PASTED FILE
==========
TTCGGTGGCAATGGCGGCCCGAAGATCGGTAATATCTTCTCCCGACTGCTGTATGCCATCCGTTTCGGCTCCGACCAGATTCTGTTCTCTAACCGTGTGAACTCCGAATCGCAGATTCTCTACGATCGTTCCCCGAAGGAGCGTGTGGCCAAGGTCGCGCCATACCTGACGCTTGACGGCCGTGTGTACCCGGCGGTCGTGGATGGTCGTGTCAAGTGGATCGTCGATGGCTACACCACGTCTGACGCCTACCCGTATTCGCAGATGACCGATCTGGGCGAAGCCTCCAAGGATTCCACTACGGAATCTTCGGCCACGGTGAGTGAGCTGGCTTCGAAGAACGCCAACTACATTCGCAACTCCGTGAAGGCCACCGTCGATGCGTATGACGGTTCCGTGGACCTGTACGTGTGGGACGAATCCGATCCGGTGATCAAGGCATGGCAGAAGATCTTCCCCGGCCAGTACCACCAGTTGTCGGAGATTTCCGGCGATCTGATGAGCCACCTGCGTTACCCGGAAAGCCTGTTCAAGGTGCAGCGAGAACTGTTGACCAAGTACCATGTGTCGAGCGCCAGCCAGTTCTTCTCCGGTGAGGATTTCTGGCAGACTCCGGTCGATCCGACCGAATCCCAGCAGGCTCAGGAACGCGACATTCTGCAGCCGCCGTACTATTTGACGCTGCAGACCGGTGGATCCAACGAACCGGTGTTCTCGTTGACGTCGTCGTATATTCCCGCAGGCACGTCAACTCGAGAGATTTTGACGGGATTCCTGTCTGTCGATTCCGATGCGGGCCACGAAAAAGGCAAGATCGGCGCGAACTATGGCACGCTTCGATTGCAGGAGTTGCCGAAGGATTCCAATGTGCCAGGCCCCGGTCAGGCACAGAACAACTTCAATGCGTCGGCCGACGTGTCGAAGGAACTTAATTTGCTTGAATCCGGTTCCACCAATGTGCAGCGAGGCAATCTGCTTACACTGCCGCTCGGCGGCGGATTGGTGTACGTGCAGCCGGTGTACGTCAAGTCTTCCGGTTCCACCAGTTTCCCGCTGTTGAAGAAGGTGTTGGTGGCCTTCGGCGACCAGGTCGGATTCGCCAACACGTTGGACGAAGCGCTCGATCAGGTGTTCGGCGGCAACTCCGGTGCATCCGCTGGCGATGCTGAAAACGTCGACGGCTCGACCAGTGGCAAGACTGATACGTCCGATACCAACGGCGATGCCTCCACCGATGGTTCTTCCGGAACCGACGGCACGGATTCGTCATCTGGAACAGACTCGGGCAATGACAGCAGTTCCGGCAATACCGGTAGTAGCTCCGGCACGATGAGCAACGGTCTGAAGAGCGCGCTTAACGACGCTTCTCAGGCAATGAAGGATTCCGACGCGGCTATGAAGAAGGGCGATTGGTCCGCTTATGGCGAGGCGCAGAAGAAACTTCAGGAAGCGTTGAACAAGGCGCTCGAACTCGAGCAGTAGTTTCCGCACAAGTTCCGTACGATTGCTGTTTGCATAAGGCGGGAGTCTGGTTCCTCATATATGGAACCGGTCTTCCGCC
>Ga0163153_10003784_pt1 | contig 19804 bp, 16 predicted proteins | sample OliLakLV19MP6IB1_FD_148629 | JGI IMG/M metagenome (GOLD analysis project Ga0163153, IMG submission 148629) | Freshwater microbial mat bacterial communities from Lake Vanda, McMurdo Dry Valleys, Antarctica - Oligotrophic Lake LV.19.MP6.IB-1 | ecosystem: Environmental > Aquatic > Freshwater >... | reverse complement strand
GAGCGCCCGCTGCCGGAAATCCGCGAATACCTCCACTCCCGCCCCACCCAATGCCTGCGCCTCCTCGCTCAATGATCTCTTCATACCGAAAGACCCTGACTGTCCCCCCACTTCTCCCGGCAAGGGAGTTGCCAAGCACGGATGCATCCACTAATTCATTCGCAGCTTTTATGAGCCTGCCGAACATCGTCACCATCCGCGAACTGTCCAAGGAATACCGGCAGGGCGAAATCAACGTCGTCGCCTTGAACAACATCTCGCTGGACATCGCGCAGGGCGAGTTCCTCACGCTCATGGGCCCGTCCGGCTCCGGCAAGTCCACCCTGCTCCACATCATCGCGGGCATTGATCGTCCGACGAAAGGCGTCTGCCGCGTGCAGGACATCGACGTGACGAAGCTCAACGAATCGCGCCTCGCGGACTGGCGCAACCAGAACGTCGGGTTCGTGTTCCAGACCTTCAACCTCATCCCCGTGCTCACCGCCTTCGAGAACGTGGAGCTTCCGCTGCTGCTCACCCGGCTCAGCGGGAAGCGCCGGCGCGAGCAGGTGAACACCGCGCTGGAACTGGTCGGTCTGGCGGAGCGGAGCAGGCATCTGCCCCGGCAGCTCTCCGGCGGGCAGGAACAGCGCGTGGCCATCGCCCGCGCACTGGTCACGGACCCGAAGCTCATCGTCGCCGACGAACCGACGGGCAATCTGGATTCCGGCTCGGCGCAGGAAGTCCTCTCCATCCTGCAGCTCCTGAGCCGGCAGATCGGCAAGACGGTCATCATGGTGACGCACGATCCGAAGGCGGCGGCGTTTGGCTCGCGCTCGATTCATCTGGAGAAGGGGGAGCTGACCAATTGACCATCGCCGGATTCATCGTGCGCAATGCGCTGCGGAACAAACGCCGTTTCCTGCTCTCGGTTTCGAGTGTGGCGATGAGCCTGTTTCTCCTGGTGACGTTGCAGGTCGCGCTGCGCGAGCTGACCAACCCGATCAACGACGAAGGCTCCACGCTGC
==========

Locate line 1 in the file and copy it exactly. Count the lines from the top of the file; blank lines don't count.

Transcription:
TTCGGTGGCAATGGCGGCCCGAAGATCGGTAATATCTTCTCCCGACTGCTGTATGCCATCCGTTTCGGCTCCGACCAGATTCTGTTCTCTAACCGTGTGAACTCCGAATCGCAGATTCTCTACGATCGTTCCCCGAAGGAGCGTGTGGCCAAGGTCGCGCCATACCTGACGCTTGACGGCCGTGTGTACCCGGCGGTCGTGGATGGTCGTGTCAAGTGGATCGTCGATGGCTACACCACGTCTGACGCCTACCCGTATTCGCAGATGACCGATCTGGGCGAAGCCTCCAAGGATTCCACTACGGAATCTTCGGCCACGGTGAGTGAGCTGGCTTCGAAGAACGCCAACTACATTCGCAACTCCGTGAAGGCCACCGTCGATGCGTATGACGGTTCCGTGGACCTGTACGTGTGGGACGAATCCGATCCGGTGATCAAGGCATGGCAGAAGATCTTCCCCGGCCAGTACCACCAGTTGTCGGAGATTTCCGGCGATCTGATGAGCCACCTGCGTTACCCGGAAAGCCTGTTCAAGGTGCAGCGAGAACTGTTGACCAAGTACCATGTGTCGAGCGCCAGCCAGTTCTTCTCCGGTGAGGATTTCTGGCAGACTCCGGTCGATCCGACCGAATCCCAGCAGGCTCAGGAACGCGACATTCTGCAGCCGCCGTACTATTTGACGCTGCAGACCGGTGGATCCAACGAACCGGTGTTCTCGTTGACGTCGTCGTATATTCCCGCAGGCACGTCAACTCGAGAGATTTTGACGGGATTCCTGTCTGTCGATTCCGATGCGGGCCACGAAAAAGGCAAGATCGGCGCGAACTATGGCACGCTTCGATTGCAGGAGTTGCCGAAGGATTCCAATGTGCCAGGCCCCGGTCAGGCACAGAACAACTTCAATGCGTCGGCCGACGTGTCGAAGGAACTTAATTTGCTTGAATCCGGTTCCACCAATGTGCAGCGAGGCAATCTGCTTACACTGCCGCTCGGCGGCGGATTGGTGTACGTGCAGCCGGTGTACGTCAAGTCTTCCGGTTCCACCAGTTTCCCGCTGTTGAAGAAGGTGTTGGTGGCCTTCGGCGACCAGGTCGGATTCGCCAACACGTTGGACGAAGCGCTCGATCAGGTGTTCGGCGGCAACTCCGGTGCATCCGCTGGCGATGCTGAAAACGTCGACGGCTCGACCAGTGGCAAGACTGATACGTCCGATACCAACGGCGATGCCTCCACCGATGGTTCTTCCGGAACCGACGGCACGGATTCGTCATCTGGAACAGACTCGGGCAATGACAGCAGTTCCGGCAATACCGGTAGTAGCTCCGGCACGATGAGCAACGGTCTGAAGAGCGCGCTTAACGACGCTTCTCAGGCAATGAAGGATTCCGACGCGGCTATGAAGAAGGGCGATTGGTCCGCTTATGGCGAGGCGCAGAAGAAACTTCAGGAAGCGTTGAACAAGGCGCTCGAACTCGAGCAGTAGTTTCCGCACAAGTTCCGTACGATTGCTGTTTGCATAAGGCGGGAGTCTGGTTCCTCATATATGGAACCGGTCTTCCGCC